Doug Rule covers the arts, theater, music, food, nightlife and culture as contributing editor for Metro Weekly.

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Curiosa Festival coming to Merriweather, Andy Bell, and MTV's VMAs

THE CURE AND MODERN-DAY REMEDIESÂ… The Cure may be the headliner — the chief reason most people would consider going, and more to the point the chief reason why all the other opening bands exist. But when the eight-band Curiosa Festival stops by Columbia’s Merriweather Post Pavilion this Friday, Aug. 6, I’ll be paying closest attention to several of those sharing the bill: Interpol, The Rapture and Mogwai. The tour is basically a vanity project, demonstrating The Cure’s three-decades-long influence on many of today’s best and brightest retro-rock revivalists. It’s too easy to dismiss Interpol and the Rapture for plying the tried and true, offering little in the way of the truly new. But these two bands earn their contemporary relevance for the manner in which they cull from their forebears.


And in fact, both bands, to my biased ears, hark back to the tightly wound nervous energy of early U2 as much as, if not more than, The Cure’s unraveling heartbreak. I can only take so much of the heartbreak. Which is why The Rapture’s dance-rock debut, Echoes, was so hard to warm to last fall: it opens with clear Cure-inspired murkiness, the ex’s lament "Olio." It’s an underdeveloped tune with few notes and one phrase, "over and over again," repeated over and over again — in lead singer Luke Jenner‘s yelping, shrill voice. It’s an acquired taste of a voice, and it works better on some tracks than others, especially those where he keeps it from shattering. "I Need Your Love," the band’s second single, is a magical dance-rock gem, with a Prince-worthy funk bass line. The best argument for the band, though, is bassist and sometime keyboardist, Mattie Safer. Originally from D.C., Safer does the town proud as one of rock’s best bassists.

The four smarties in Joy Division-loving Interpol — formed while attending New York University — run a tight musical ship of methodically swelling guitars: three of them, strumming in magnificent harmony. Their strong, conceptual debut, Turn on the Bright Lights, featured several masterful songs, including the enigmatic "Stella Was a Diver and She Was Always Going Down," and one song after another making a case for rock composition as a high art form. Their sophomore album, Antics, is due next month, and it is said to be lighter and more dance-oriented. It might not work: Daniel Kessler‘s anxiety-wracked voice was wholly unsuited to their most sunny-sounding song to date, the guitar stomper "Say Hello to the Angels." They’ll reportedly play a couple of the new tracks on the Curiosa stage, so we can get an early glimpse to see if they’ve improved on this.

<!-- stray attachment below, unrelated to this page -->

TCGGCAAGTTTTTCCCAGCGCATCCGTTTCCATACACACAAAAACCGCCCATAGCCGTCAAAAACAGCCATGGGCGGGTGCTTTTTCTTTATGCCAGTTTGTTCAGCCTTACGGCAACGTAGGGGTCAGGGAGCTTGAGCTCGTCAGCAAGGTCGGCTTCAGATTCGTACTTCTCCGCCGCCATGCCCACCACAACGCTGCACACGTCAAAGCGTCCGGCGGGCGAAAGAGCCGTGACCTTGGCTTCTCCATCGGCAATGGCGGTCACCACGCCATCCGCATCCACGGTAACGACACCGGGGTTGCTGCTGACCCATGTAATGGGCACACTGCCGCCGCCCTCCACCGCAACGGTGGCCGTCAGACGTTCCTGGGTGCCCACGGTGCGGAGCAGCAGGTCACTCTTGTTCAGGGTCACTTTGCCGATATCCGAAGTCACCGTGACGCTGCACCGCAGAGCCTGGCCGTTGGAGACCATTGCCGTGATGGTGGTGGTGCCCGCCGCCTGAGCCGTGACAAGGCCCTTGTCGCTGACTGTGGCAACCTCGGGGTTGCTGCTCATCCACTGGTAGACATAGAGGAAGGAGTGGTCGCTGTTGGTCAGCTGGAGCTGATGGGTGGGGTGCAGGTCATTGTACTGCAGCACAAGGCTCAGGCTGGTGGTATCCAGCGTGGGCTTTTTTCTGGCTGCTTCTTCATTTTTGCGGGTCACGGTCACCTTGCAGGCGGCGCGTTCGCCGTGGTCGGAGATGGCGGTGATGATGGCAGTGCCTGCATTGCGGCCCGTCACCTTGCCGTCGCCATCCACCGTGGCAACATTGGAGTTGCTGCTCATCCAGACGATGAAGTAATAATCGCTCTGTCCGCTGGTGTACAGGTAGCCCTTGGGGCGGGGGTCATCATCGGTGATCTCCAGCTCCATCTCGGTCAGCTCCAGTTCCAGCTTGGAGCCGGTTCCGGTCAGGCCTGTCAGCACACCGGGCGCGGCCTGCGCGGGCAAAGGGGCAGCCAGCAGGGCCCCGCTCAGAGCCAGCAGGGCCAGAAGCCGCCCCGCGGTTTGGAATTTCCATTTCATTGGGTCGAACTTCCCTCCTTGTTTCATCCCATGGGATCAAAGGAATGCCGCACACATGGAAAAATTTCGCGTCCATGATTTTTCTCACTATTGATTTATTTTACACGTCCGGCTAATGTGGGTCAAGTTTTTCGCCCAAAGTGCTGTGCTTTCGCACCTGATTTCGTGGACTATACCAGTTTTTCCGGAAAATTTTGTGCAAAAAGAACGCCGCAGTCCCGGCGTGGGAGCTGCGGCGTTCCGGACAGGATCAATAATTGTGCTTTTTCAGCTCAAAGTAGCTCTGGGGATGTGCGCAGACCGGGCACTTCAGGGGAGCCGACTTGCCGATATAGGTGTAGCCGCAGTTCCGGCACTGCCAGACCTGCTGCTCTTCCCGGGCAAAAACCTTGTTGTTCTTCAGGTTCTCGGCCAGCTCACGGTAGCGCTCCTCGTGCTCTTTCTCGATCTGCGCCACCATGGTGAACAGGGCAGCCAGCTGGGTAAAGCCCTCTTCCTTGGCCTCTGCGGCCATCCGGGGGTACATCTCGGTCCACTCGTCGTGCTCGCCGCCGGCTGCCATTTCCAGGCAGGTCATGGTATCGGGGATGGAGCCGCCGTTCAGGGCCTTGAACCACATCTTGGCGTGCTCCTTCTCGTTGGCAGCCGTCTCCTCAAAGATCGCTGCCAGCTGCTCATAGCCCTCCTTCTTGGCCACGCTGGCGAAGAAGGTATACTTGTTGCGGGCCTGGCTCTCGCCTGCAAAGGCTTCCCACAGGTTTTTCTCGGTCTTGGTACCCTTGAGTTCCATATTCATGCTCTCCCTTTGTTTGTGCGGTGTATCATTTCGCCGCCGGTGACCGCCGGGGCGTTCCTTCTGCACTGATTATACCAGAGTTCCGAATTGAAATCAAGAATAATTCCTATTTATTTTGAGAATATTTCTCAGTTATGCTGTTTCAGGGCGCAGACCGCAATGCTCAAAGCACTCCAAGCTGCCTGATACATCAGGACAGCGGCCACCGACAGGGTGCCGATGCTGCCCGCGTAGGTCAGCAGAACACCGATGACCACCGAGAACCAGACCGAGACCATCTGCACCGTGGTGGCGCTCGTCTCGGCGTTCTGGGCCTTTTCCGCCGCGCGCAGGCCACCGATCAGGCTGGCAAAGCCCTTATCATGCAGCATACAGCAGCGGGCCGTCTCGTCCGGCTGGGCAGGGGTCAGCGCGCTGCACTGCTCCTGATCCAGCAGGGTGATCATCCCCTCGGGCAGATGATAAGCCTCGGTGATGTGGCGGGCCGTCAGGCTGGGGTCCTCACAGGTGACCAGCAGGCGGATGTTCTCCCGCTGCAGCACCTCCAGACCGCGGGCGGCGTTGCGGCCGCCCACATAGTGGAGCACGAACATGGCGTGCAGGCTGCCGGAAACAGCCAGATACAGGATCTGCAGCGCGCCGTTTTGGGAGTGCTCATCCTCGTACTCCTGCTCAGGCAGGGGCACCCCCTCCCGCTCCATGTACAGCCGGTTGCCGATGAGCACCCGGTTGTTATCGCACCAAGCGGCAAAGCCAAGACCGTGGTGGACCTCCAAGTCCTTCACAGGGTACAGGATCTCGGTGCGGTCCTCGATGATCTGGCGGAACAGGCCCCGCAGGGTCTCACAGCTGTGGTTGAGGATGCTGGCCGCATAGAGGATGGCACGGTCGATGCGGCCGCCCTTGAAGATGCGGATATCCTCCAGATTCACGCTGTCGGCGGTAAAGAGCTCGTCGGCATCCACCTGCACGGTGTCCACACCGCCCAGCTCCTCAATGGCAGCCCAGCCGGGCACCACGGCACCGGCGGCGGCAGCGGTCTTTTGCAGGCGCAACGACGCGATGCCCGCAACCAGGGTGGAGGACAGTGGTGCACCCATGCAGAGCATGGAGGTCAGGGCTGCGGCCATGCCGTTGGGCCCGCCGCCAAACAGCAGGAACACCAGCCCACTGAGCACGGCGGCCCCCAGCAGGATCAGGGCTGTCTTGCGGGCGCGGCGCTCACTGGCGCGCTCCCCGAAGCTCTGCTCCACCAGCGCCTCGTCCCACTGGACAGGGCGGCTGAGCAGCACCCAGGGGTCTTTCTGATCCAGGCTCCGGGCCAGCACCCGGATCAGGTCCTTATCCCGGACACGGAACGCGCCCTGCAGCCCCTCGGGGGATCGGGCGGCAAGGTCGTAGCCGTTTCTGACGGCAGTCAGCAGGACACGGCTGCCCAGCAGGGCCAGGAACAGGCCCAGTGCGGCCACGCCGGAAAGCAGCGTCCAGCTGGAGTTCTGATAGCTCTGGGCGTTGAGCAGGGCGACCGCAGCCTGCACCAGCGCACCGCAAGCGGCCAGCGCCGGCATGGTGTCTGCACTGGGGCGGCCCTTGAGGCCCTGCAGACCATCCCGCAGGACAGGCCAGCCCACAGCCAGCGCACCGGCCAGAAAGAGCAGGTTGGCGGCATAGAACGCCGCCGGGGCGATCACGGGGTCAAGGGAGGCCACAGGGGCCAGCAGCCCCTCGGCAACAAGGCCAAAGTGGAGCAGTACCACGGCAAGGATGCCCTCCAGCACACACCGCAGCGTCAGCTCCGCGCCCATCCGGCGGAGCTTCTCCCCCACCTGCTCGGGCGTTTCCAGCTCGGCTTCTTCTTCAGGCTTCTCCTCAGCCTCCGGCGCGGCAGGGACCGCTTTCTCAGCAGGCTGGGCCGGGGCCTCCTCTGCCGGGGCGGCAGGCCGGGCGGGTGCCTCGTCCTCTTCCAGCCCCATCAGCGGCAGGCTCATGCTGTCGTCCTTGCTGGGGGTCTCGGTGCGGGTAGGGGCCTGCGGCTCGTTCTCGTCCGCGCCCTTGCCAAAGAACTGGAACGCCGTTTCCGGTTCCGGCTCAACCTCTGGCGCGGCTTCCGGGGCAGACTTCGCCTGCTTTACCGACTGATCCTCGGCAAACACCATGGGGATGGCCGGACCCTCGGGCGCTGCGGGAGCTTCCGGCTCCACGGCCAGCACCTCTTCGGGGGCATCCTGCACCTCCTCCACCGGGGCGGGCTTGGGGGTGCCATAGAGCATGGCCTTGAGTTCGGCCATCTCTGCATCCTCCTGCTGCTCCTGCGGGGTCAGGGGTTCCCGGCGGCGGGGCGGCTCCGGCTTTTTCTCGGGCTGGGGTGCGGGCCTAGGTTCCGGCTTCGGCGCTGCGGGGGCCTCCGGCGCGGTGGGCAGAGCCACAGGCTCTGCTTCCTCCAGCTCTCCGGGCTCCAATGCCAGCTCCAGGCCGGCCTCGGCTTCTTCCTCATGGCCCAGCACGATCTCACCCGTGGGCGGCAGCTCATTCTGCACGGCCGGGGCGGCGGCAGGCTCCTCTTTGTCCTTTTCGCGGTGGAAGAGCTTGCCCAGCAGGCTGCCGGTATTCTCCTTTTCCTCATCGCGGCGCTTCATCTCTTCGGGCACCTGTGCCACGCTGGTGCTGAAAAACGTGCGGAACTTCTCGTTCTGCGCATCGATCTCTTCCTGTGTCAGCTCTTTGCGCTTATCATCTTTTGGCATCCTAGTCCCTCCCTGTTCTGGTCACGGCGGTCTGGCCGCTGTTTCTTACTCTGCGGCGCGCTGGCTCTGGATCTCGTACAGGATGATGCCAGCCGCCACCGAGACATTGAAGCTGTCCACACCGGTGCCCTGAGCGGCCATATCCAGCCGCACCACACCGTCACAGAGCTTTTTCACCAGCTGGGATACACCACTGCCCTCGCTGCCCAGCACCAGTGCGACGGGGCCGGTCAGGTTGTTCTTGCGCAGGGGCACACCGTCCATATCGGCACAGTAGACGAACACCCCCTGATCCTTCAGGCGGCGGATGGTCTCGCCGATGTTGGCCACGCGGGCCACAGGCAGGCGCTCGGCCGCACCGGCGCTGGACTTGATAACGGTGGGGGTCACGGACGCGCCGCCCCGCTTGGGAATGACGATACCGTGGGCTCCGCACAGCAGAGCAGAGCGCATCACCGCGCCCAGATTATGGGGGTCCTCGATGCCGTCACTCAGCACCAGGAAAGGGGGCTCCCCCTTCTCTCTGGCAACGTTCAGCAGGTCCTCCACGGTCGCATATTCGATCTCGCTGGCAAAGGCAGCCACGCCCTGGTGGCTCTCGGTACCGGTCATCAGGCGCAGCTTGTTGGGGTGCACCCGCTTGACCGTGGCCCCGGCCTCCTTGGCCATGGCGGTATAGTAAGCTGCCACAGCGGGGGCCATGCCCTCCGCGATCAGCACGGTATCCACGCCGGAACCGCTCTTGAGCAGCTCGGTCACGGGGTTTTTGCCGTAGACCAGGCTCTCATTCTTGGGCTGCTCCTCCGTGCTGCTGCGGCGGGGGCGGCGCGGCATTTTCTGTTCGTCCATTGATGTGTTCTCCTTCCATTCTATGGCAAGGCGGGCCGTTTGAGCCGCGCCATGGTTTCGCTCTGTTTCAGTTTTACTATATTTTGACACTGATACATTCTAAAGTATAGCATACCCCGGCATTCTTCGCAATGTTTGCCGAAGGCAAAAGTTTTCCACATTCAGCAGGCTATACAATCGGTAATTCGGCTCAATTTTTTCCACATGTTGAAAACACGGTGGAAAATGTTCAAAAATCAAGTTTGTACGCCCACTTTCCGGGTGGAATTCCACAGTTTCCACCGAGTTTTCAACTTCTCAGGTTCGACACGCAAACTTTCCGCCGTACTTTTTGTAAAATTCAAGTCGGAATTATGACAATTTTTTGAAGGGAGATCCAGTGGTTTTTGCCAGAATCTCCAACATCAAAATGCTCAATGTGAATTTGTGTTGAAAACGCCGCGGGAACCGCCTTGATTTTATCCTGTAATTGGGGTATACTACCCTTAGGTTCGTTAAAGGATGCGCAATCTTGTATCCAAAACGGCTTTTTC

Mogwai is said to be captivating live, though you don’t sense that from the Scottish instrumental rock group’s most recent album, the sarcastically named Happy Songs for Happy People. The most interesting thing about the album is the song titles — most tracks come and go before you even notice them, and those that do display passion display too much of it, in blustery heavy-metal style. Here’s hoping the band finds a live-performance middle ground along the lines of the crescendo-laden, cinematic tune "I Know You Are But What Am I"Â…

ERASURE’S BELL TOLLSÂ… Speaking of ’80s Britpop, Erasure‘s fey frontman Andy Bell is currently putting together his first solo album. Billboard reports that Bell is working with London DJs Philip Larsen, who co-produced Kylie Minogue‘s Grammy-winning dance-popper "Come Into My World," and Chris Smith. The two, as Manhattan Clique, remixed several songs from Erasure’s last album, Other People’s Songs. Billboard quoted Larsen saying Bell’s debut is an electic mix that will "encompass styles that people may not have heard Andy sing before." The album will drop early next year, but it doesn’t mark the end of Erasure; the duo of Bell and Vince Clark will release a next set prior to Bell’s soloÂ…


The Cure


Erasure: Other People’s Songs

MTV’S NON-TOXIC DANCE VIDEOSÂ… They’re almost inconsequential, the awards given out at the MTV Video Music Awards, which this year will air live Aug. 29 from Miami. The VMAs are all about spectacle. And anyway the nominees are always drawn from the same small pool of artists — hip hop and R&B, almost exclusively — who could get video exposure on MTV (if, you know, MTV played videos). We feel the need to draw your attention to the half-assed nominees for Best Dance Video. Half-assed not because the videos or the artists themselves are half-assed, though Usher ("Yeah") and the Black Eyed Peas ("Hey Mama") are seriously overexposed these days. Half-assed, we say, because every video here (also including Missy Elliott‘s "I’m Really Hot, Beyonce‘s "Naughty Girl" and Britney Spears‘ "Toxic") is nominated in at least one other of the nineteen categories.

You could argue that this means MTV only primarily plays dance videos (or they would if they played videos). But what it really means is that MTV’s a little clueless about dance music today, only considering those videos with choreography as dance videos. The obvious intent of the award is to honor dance music, but four of the five nominees are also nominated in the best choreography category. And the only one nominated for best dance video and not best choreography? The only one that comes closest to what I thought was a commonly held conception of dance music, "Toxic." Obviously it’s the one that should winÂ…

Doug Rule covers the arts, theater, music, food, nightlife and culture as contributing editor for Metro Weekly.